The daladala money taker/produce passer/ body rearranger and all around dog's body. This is the young man who manages all the customers. He drums up business as you pass people on the street. He points to where you should sit and calls out the stops coming up. I have yet to recognize any other than “Doroko” for the Kindoroko Hotel – which appears to be the regular mzungu stop-so I always get “the look” - are you getting off or what? Now they recognize I'm the mzungu who goes to Mbyuni every day. This young man works hard each day and seems to get no respect. There is a 'tude that goes around the customers. You know that you need to pay your 300 shillingi (about 20 cents) for every trip, but no one has it in hand. The money taker clinks some coins together in his outstretched palm and slowly people start to fish for their money. Some look the other way and take their sweet time about it. It also seems that the more full the vehicle, the more people have to fish around in their pocket – yes, the one right against your left hip – for their wallet and change. Women tie it up in a corner of their kanga (sarong) and slowly untie it. If they wait long enough, they think he won't remember you haven't paid. School kids are pretty adept at avoiding payment. Once the money is out, some will put the coin in his hand; others just hold it up but don't bring his attention to it. He might as well be an untouchable for all the respect or attention he gets. But they are known for not returning change or giving the incorrect amount particularly for mzungu. I have had mommas ask me whether he gave me my change. So far, so good.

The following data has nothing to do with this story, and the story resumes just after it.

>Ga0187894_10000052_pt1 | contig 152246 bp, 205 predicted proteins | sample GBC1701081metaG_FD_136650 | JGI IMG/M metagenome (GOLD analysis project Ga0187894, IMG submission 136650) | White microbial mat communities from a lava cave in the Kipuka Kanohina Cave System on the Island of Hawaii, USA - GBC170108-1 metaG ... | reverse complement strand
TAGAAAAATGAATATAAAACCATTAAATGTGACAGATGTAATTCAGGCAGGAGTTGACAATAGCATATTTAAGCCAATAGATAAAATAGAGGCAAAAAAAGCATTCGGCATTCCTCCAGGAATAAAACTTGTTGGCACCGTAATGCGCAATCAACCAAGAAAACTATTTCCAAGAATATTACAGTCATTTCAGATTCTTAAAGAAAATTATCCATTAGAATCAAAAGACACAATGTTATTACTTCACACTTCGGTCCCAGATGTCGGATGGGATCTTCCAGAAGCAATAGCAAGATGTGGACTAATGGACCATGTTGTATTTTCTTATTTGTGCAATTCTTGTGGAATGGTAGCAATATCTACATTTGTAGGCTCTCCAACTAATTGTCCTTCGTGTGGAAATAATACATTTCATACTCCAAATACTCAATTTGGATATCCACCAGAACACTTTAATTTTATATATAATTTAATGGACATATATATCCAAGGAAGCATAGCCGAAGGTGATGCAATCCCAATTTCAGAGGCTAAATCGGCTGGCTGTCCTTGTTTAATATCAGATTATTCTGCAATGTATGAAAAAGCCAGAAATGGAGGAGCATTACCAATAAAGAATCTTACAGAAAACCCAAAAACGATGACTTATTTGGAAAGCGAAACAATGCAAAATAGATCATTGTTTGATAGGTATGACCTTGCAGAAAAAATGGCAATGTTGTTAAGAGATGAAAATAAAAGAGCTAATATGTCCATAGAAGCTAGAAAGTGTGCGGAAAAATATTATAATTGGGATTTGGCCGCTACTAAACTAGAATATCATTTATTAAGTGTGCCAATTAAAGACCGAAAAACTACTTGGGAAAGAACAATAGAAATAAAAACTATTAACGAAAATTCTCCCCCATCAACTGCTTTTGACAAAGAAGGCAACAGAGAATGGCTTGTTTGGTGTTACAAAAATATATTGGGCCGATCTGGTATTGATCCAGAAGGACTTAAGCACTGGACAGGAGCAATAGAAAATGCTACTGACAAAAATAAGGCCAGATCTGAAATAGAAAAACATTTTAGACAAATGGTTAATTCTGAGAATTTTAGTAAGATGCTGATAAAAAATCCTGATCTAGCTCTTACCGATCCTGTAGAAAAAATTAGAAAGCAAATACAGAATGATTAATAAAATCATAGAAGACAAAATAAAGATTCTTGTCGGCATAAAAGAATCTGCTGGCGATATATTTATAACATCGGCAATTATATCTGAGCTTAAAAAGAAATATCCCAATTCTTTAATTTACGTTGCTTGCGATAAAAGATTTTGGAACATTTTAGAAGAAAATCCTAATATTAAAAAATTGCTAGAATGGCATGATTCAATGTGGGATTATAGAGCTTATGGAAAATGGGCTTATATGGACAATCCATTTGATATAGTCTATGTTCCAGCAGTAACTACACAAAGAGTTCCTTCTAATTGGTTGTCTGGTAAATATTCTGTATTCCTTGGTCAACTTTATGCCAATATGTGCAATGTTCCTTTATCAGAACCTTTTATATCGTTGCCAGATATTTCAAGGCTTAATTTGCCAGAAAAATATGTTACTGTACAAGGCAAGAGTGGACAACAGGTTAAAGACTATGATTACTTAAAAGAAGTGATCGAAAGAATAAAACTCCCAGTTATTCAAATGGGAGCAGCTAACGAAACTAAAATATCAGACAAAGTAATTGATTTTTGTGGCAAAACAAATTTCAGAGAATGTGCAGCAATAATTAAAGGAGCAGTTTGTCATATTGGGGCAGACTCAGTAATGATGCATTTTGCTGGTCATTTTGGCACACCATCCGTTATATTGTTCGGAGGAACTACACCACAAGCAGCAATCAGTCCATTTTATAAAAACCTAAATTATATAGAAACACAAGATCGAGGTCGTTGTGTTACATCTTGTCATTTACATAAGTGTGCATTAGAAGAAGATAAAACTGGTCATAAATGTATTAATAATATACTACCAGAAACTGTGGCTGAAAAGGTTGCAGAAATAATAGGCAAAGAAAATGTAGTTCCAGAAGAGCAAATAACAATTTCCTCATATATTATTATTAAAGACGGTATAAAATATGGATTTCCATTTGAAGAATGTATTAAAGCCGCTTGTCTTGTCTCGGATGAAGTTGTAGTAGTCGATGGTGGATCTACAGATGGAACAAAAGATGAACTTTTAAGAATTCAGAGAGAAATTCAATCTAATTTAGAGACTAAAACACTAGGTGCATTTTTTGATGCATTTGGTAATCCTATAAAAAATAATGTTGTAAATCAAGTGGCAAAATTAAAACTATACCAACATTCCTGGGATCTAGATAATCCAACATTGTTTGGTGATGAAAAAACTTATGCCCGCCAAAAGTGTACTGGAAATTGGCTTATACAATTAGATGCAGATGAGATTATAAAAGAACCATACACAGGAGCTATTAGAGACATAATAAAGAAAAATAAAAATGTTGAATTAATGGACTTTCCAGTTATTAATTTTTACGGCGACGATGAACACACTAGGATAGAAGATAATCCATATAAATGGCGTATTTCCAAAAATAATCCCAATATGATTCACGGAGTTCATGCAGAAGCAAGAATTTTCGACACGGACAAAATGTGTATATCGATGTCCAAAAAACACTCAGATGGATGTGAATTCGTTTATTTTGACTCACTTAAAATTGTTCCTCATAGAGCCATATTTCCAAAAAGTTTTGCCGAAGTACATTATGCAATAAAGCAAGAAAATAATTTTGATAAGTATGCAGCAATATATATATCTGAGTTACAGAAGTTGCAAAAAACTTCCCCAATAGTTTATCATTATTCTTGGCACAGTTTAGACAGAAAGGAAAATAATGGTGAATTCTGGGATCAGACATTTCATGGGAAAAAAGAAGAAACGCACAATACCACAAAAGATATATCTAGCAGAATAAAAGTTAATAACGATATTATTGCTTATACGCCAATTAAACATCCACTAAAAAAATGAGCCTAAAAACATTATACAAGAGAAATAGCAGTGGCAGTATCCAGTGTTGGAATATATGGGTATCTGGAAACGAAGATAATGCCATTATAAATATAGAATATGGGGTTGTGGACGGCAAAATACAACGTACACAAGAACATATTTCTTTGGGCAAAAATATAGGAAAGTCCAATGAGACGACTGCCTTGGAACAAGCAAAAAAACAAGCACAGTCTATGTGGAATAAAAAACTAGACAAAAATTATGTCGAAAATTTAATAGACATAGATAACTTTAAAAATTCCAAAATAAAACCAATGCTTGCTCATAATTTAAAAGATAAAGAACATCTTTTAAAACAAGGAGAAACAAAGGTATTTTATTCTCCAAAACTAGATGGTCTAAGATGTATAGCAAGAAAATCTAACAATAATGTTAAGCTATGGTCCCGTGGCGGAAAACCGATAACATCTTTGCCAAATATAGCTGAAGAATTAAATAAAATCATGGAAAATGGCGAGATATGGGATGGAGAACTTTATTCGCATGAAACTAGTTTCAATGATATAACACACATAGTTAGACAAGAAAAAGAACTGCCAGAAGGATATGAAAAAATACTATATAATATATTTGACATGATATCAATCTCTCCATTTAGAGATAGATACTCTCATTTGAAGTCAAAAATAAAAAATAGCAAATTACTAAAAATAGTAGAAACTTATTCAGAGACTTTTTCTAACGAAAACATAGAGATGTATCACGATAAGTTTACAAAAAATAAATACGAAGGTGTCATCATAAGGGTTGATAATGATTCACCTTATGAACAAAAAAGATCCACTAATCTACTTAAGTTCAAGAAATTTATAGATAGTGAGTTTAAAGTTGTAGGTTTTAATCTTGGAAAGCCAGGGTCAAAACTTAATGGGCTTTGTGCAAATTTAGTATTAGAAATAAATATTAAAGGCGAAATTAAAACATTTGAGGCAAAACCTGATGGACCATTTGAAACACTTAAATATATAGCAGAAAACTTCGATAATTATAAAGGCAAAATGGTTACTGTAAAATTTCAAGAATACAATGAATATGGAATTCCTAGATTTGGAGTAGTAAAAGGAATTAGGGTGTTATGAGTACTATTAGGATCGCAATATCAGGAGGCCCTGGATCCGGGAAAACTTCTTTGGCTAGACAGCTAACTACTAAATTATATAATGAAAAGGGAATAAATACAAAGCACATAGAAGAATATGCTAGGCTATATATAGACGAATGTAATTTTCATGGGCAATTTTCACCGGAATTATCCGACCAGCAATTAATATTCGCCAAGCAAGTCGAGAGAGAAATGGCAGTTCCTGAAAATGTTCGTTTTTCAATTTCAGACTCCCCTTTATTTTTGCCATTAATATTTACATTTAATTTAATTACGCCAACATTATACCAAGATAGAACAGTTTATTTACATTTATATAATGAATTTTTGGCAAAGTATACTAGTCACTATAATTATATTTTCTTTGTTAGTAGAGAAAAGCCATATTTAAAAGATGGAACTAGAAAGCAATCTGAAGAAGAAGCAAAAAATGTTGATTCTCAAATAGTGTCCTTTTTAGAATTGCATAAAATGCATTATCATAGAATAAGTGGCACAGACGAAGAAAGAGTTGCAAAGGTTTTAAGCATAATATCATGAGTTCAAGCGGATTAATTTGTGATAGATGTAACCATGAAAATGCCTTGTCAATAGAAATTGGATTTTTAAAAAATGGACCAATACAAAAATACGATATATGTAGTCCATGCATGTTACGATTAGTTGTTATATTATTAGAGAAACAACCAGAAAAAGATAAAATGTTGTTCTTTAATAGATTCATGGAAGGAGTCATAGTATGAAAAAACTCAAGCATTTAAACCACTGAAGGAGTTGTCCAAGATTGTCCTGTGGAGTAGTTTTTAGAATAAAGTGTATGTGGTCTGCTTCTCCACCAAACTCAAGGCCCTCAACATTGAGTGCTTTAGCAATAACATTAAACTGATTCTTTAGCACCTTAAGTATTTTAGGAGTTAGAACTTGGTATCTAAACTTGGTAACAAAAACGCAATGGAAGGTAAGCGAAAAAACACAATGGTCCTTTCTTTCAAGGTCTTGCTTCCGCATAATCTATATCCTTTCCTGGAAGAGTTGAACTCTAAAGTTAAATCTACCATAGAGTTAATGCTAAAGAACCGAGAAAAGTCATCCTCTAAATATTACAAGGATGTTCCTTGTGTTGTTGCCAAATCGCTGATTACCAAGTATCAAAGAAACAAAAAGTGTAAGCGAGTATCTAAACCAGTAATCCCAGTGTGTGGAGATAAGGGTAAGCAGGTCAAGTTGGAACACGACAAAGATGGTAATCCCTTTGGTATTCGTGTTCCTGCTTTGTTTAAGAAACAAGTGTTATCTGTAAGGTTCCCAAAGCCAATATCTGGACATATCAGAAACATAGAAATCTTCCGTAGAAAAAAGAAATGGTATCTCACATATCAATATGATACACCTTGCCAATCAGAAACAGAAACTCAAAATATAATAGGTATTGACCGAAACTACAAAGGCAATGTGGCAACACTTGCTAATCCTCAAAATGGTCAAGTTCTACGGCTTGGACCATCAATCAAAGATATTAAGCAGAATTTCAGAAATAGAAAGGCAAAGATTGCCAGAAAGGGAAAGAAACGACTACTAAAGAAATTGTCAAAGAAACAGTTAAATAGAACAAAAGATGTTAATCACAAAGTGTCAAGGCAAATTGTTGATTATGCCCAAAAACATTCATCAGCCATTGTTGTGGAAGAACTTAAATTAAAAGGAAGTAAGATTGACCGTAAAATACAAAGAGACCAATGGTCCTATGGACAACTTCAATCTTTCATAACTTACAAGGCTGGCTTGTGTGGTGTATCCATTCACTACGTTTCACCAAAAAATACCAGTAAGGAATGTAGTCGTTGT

Quiet moments – I am used to a lot of quiet time for reflexion and reenergizing. Even with only 7 in the hostel, many are extroverts so unless you like to hang out on your bunk bed, there is little place for quietness or creative writing. Sitting in the common room means your are open for chatting or problem solving. So I have learned to use the daladala times for my quiet reflection. Strange as the daladala experience is and unlike any in the Western world; after a few of these trips, you get into the routine. You have time to watch your surroundings and the business of Tanzania. The man who has a tin can rattle to alert you that he has ground nuts (peanuts) to sell by the scoop or cigarettes, one at a time. The pikipiki drivers – usually young men who use their motorcycles to transport people. No idea if they have a license, but they run a brisk business with the locals. You can tell them as they either wear their coats backwords – and it doesn't matter if it is a mzungu woman or man's coat – if it keeps them warm, they wear it; or a chest pack for all their change and accoutrement. How the market refuse is disposed of, or at least rearranged. The different headgear of your fellow traveller. Women with ketanga strips, bare shaved heads, beautiful intricate braids. The row of cool dudes wearing snug toques – the one in the middle has on an orange Winnie the Pooh toque complete with knitted ears. Will the goats that lay down in the middle of the road in “mechanicsville” be there today? How many this time and how hard to drive around them today? After a time, this becomes second nature and then the reflection begins or just the internal quietness where you are a strange entity unknown to any and able to be alone for that short period of time. Take your moments when your can ; imprint the experiences and visions onto your mental memory to recapture at the oddest moments. This is not the place of Simba of the Serengeti, but Simba cement bags, used for lining bags, protecting your produce and keeping you dry as you sleep on the street.